“All of the people are classmates, and we set them up by word of mouth,” Barcinas said. “Together, we participated in a music contest, where we had to create our own version of the Genius television show’s theme song. I thought it would be nice to continue the orchestra and promote real stories.”
Barcinas had dreamed of establishing an exceptional ensemble since he transferred to CSUN from Pierce College in 2015. “I just didn’t have enough experience back then,” he said. “My [music composition] major at CSUN was a tremendous help and prepared me for it. I wouldn’t have been able to do it without my education here.”
“Bryan’s unique abilities and drive have brought [Project Resonance] to fruition,” said Elizabeth Sellers, a professor in the Department of Music. “The department is very proud of Bryan and his ‘out-of-the-box’ approach to music making.”
The ensemble includes string, brass and percussion instruments, but also instruments that are rarely found in traditional orchestras.
“I liked that Bryan created a specific guitar part for me, even though it’s not at all conventional,” guitar performance senior Andrew Gomez-Ramirez said.
Trumpet performance junior Alejandro Paz joined on a whim when a trumpet was needed for Rodriguez’s soundtrack.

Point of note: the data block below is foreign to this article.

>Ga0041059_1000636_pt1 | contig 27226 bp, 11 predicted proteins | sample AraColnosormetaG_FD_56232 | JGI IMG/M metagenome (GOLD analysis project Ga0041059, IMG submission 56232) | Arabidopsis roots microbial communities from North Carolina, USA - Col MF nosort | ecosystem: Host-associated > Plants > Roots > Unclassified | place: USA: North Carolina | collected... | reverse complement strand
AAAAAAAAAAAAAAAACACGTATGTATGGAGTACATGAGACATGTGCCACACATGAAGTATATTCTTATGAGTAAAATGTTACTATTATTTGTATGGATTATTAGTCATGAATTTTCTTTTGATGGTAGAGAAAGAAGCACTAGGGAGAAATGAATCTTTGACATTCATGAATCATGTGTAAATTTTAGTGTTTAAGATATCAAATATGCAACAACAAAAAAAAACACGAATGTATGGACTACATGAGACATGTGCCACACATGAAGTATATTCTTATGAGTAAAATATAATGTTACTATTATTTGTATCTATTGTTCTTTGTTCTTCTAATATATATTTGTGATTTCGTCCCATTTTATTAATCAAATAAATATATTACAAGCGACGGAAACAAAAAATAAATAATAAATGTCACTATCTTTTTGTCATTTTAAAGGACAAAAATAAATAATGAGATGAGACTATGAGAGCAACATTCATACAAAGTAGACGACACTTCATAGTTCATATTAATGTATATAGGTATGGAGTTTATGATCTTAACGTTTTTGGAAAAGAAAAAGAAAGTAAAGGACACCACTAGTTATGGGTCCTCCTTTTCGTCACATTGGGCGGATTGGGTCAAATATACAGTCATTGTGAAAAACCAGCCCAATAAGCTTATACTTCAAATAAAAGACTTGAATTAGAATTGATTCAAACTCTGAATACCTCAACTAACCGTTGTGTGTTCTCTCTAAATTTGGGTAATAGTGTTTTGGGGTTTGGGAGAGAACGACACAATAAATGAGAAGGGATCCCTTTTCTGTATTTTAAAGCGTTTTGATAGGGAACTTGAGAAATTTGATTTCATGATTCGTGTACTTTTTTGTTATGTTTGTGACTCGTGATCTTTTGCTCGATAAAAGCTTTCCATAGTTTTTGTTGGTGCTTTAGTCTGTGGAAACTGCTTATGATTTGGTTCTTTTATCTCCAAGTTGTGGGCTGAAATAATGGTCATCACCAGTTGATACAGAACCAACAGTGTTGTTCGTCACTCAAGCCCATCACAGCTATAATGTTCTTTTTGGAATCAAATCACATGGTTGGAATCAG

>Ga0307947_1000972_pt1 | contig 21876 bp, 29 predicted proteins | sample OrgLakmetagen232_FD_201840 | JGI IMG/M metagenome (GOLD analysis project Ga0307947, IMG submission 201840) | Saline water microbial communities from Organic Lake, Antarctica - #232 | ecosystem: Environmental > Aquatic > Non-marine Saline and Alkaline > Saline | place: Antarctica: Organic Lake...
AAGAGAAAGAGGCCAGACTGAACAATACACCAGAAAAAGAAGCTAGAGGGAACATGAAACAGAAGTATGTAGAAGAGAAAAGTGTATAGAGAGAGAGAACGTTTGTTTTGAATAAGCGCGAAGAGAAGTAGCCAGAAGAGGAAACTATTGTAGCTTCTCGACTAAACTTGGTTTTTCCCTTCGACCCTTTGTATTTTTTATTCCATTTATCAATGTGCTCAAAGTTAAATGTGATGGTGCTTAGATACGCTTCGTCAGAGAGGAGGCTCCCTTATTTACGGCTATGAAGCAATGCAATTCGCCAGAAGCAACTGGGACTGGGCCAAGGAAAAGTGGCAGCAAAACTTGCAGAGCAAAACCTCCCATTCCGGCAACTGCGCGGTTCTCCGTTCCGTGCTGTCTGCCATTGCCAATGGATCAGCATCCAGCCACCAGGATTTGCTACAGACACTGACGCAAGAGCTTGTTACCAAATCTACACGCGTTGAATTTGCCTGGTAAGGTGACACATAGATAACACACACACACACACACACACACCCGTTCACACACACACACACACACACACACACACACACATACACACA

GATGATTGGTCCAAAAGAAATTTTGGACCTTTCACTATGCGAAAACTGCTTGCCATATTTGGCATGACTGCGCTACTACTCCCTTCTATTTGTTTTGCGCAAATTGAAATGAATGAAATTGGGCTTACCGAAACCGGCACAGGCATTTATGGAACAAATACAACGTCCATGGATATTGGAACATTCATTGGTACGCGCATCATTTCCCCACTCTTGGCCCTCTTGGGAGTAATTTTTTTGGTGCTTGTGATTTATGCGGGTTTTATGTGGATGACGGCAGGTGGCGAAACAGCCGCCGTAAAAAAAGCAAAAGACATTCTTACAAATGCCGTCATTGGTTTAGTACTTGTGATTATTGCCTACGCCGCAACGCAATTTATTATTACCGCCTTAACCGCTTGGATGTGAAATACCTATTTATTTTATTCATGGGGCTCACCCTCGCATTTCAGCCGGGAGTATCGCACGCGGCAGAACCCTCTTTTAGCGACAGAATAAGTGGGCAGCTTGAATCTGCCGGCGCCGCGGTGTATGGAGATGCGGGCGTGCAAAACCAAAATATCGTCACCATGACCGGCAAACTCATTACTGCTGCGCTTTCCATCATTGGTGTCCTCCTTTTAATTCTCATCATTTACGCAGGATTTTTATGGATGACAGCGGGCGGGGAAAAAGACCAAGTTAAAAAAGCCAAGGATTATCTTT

“I love to play and enjoy taking opportunities to play whenever I can,” Paz said. “I like to support the community, and I wanted to be part of the project and what it stands for.”
Initially, Barcinas reached out to the public by posting about Project Resonance in Facebook groups, inviting people to share their stories with him. He received an avalanche of feedback — more than 100 email replies in two weeks.
“A lot of the stories were really tragic,” Barcinas recalled. “Some people wanted to dedicate a piece of music to a beloved person. One guy asked us to help him with his proposal. His girlfriend had just given birth to their child, and he wanted to ask her to marry him in the hospital.”
However, Project Resonance does not compose commissioned music pieces. The musicians handpick every story. The hardest part of the project is the coordination, Barcinas said. “It’s not easy to find a day when everyone is available,” he said.
Another challenge is the funding. Barcinas has been paying the orchestra’s expenses for production equipment, such as microphones and music stands, out of his own pocket. “We can’t take the university’s equipment off campus, but the orchestra’s goal is to do creative things around the area,” Barcinas said. To raise money, Project Resonance started an online crowdfunding campaign and is looking for patrons.
“All these musicians have decades of experience, and some of the instruments they own cost over $20,000,” Barcinas said. “And they are just [playing in the orchestra] for free, because they believe in the people and their stories.”
To learn more about Project Resonance, visit https://www.patreon.com/projectresonance.
To watch videos of the performances, visit the orchestra’s YouTube channel. Photos of the concert for Rodriguez are available here.